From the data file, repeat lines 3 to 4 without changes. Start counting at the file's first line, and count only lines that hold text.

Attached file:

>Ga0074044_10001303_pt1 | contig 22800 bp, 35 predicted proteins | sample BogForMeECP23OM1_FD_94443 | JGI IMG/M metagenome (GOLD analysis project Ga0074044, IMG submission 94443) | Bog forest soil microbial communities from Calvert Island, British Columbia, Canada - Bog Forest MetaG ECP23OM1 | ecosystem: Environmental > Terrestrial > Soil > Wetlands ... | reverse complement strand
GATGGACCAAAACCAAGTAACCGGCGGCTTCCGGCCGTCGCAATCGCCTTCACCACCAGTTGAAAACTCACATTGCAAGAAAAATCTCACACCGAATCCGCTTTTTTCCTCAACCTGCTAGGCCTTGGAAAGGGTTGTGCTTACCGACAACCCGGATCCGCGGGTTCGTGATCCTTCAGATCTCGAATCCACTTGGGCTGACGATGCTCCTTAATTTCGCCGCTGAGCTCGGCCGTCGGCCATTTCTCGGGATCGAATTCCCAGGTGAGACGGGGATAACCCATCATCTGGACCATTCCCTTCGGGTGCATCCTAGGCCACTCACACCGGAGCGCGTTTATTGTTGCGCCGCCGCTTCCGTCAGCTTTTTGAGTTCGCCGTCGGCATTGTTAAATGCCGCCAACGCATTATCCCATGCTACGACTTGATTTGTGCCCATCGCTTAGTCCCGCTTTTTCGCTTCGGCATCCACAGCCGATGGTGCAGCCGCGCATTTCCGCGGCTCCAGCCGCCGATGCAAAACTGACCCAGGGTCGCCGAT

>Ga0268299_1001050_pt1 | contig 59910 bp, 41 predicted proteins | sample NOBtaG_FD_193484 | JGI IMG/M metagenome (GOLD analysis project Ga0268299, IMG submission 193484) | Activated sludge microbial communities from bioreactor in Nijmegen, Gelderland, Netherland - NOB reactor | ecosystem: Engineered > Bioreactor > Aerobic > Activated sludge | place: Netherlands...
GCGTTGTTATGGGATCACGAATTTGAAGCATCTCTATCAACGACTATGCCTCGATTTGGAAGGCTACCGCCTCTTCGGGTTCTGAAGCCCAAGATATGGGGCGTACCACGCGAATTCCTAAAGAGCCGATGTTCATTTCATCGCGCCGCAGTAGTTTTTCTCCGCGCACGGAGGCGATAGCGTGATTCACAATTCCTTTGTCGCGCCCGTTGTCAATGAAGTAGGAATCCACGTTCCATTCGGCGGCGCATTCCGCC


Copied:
>Ga0268299_1001050_pt1 | contig 59910 bp, 41 predicted proteins | sample NOBtaG_FD_193484 | JGI IMG/M metagenome (GOLD analysis project Ga0268299, IMG submission 193484) | Activated sludge microbial communities from bioreactor in Nijmegen, Gelderland, Netherland - NOB reactor | ecosystem: Engineered > Bioreactor > Aerobic > Activated sludge | place: Netherlands...
GCGTTGTTATGGGATCACGAATTTGAAGCATCTCTATCAACGACTATGCCTCGATTTGGAAGGCTACCGCCTCTTCGGGTTCTGAAGCCCAAGATATGGGGCGTACCACGCGAATTCCTAAAGAGCCGATGTTCATTTCATCGCGCCGCAGTAGTTTTTCTCCGCGCACGGAGGCGATAGCGTGATTCACAATTCCTTTGTCGCGCCCGTTGTCAATGAAGTAGGAATCCACGTTCCATTCGGCGGCGCATTCCGCC